This course was flat, flat, flat and felt fast, fast, fast. I think we went over a couple of overpasses but I don't even think those could qualify as real hills. One section small section was under construction and wow, that was a rough little patch. It was like our mini little block's worth of Paris-Roubaix. Cool! Not.

I successfully navigated the corner that I crashed at last year so that was a bonus. Other than that, things were pretty uneventful. I didn't get passed and I passed a lot. Standard.

What would I do differently?: Nothing. After a less than stellar bike split at Pigman last month I had an underlying fear that I had lost some bike speed somehow. Stupid irrational fear, take that!

Time: 00:58:08 | 22 miles | 22.71 mile/hr
14/107 OA, 3/10 AG


Flying dismount. In and out. Quick stuff.

What would you do differently?: Nada

Time: 0:32


I gave a quick wave and smile to my parents on my way out and started turning the legs over. There were 2 guys up ahead not to far at the start. Okay boys, you're carrot #1. Ran them down in the first half mile. Legs are a feeling GOOD. All that run training does pay off I guess. I ran past the MXC club member with the speakers on his bike trailer and cowbell in hand. That made me smile. Soon enough I'm on the park trail that is nicely shaded. I love this run course. So much shade and quite flat.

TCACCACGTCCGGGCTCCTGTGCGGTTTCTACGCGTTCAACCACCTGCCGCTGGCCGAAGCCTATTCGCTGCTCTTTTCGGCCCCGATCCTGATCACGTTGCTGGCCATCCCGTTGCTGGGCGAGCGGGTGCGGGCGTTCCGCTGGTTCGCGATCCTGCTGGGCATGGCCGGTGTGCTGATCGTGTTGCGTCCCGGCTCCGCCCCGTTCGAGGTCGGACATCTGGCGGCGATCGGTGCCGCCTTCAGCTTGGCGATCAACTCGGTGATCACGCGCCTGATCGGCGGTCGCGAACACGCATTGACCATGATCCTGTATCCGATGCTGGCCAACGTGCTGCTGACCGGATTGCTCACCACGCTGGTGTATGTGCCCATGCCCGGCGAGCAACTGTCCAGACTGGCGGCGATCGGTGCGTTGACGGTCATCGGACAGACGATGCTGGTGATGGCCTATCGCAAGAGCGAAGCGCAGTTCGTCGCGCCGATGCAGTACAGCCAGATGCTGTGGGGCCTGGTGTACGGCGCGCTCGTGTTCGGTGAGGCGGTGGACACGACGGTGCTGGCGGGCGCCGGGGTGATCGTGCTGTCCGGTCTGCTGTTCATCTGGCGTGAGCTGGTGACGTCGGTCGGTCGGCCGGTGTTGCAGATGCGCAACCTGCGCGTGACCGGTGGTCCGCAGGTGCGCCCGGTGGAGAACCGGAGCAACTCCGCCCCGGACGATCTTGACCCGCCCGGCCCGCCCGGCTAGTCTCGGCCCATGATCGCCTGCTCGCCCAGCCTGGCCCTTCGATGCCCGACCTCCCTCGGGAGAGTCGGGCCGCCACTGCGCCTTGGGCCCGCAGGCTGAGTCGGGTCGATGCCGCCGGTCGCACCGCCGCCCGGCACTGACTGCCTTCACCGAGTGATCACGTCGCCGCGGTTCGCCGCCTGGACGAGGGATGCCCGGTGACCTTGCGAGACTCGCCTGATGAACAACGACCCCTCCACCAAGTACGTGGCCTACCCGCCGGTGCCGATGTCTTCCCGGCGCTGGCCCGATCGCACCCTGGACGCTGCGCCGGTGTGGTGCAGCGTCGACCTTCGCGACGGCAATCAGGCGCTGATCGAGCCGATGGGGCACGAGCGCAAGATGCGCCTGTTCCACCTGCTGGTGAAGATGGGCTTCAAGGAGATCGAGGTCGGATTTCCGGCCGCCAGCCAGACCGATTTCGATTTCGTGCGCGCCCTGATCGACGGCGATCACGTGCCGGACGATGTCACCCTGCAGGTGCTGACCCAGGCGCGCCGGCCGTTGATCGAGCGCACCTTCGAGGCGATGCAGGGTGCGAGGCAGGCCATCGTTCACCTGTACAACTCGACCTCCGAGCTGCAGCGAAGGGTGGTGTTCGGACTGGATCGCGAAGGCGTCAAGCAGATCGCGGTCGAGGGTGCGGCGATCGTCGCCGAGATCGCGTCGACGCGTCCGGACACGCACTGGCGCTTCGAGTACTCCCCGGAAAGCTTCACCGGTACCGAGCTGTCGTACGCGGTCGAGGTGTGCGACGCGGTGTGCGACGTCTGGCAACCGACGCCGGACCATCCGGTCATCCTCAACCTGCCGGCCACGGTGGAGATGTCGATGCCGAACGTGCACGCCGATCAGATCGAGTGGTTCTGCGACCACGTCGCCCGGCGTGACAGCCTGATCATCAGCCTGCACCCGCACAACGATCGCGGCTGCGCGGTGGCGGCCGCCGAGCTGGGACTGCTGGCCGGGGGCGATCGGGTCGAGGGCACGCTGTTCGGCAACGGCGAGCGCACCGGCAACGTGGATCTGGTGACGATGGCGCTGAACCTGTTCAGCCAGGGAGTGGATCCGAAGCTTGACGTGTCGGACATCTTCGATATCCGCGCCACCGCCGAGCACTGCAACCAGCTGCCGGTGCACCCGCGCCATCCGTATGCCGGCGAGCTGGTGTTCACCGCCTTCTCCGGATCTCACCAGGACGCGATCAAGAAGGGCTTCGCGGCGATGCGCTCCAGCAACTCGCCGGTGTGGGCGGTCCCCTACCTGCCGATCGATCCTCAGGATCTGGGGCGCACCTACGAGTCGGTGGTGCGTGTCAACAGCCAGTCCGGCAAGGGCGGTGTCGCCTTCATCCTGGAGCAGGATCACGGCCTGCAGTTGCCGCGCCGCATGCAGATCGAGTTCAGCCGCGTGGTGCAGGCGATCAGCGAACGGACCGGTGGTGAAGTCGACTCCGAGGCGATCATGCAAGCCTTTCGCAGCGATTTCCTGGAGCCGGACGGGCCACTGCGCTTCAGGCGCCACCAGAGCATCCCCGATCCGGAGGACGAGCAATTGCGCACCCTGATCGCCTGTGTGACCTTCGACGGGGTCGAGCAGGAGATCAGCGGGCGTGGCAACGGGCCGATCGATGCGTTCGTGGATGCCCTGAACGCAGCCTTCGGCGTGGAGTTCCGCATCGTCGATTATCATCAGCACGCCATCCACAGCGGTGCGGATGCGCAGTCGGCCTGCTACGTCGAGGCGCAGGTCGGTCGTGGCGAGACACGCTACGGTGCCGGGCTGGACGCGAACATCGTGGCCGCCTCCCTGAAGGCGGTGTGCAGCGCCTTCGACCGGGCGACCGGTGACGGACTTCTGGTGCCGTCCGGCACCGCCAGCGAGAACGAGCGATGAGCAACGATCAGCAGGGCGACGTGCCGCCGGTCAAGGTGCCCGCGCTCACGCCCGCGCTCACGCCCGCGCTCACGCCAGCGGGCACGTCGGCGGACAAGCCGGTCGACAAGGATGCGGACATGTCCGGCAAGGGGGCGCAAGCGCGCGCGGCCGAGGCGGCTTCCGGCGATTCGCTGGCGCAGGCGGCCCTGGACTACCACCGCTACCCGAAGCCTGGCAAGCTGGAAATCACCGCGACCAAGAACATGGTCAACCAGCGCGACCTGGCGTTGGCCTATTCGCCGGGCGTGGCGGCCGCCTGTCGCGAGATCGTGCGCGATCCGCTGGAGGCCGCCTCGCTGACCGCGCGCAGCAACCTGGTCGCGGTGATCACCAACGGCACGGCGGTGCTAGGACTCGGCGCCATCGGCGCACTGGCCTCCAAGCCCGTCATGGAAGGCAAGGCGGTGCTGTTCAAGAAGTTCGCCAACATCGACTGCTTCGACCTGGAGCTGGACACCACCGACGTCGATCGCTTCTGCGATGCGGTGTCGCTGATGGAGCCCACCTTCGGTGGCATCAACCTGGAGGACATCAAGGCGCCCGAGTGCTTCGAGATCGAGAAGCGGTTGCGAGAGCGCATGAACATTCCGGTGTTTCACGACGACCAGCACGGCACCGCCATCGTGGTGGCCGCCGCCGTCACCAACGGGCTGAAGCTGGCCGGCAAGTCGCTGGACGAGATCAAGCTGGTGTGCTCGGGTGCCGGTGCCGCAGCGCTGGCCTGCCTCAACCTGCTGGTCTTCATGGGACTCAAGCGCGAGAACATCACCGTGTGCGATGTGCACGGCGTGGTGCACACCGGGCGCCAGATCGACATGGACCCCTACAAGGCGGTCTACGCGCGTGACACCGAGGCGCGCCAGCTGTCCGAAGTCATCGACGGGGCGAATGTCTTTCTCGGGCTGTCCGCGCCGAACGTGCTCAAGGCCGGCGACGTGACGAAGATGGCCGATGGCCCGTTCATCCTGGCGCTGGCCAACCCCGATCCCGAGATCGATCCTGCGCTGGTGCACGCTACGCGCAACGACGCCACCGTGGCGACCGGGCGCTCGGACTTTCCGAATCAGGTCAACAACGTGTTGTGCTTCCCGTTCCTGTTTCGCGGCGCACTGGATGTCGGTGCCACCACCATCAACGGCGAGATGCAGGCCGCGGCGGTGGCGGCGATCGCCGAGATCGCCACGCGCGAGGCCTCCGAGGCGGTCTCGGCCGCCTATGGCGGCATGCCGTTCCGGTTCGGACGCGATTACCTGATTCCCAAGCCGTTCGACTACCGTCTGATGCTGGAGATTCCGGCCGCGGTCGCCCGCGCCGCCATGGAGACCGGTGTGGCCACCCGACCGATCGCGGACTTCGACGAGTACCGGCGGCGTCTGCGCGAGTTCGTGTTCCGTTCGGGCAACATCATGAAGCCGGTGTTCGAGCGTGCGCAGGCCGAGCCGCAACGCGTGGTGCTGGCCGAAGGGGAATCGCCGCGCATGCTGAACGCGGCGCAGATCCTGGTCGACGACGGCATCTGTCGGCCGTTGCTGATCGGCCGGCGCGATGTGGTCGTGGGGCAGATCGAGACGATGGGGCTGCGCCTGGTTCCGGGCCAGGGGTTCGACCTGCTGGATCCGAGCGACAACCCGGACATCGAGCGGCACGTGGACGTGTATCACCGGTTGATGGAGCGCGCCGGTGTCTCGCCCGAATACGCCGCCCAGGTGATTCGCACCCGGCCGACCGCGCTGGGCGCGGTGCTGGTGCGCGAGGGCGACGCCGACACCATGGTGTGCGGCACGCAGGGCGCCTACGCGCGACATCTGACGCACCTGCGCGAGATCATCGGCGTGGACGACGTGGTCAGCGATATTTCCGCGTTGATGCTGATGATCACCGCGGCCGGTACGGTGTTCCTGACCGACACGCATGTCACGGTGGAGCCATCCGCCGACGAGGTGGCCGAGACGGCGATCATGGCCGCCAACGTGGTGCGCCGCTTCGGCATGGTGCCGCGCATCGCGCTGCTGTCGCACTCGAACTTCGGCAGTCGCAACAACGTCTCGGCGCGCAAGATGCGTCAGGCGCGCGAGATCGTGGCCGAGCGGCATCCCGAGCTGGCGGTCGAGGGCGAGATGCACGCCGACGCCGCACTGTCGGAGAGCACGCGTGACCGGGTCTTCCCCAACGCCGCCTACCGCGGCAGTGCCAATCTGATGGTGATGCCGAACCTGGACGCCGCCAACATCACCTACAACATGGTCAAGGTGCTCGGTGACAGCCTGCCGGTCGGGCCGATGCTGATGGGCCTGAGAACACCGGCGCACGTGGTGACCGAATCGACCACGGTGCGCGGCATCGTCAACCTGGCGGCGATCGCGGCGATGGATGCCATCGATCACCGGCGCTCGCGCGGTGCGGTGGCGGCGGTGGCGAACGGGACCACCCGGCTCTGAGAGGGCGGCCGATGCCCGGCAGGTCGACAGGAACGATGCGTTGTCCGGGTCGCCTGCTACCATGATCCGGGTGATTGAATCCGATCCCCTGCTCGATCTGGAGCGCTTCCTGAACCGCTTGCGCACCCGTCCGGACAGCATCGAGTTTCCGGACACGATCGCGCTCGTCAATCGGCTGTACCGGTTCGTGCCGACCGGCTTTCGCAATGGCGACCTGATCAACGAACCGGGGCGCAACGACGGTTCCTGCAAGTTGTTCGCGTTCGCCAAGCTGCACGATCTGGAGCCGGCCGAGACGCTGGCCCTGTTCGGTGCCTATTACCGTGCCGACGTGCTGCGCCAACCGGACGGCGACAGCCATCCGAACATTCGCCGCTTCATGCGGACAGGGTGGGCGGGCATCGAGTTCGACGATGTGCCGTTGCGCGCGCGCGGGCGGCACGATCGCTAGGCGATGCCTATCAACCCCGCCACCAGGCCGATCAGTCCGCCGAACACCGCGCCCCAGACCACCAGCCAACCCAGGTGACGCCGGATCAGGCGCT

Saw Noz before the turnaround and after a high five and a woot I did some math and figured there would be no catching him. He wasn't audibly swearing so I figured his toe was okay. That was good to see. After that I continued to pick people off. Once back on the roads I saw another guy up ahead running at a good click. The final mile and a half I tried to catch him and got dang close at the end. He heard the footsteps though and turned it up a notch. I had burned a few matches the last mile trying to catch him and couldn't close the gap.

What would I do differently?: Nothing. Smoked it. I wish they would add the extra 0.2 miles to make it a 10k. I would have crushed my PR.

Time: 00:40:07 | 06 miles | 06m 41s min/mile
23/107 OA, 6/10 AG

Total Time = 2h 11m 29s
Overall Rank = 27/107

Age Group Rank = 6/10

Post race

Warm down: Walk, gatorade, food, chat.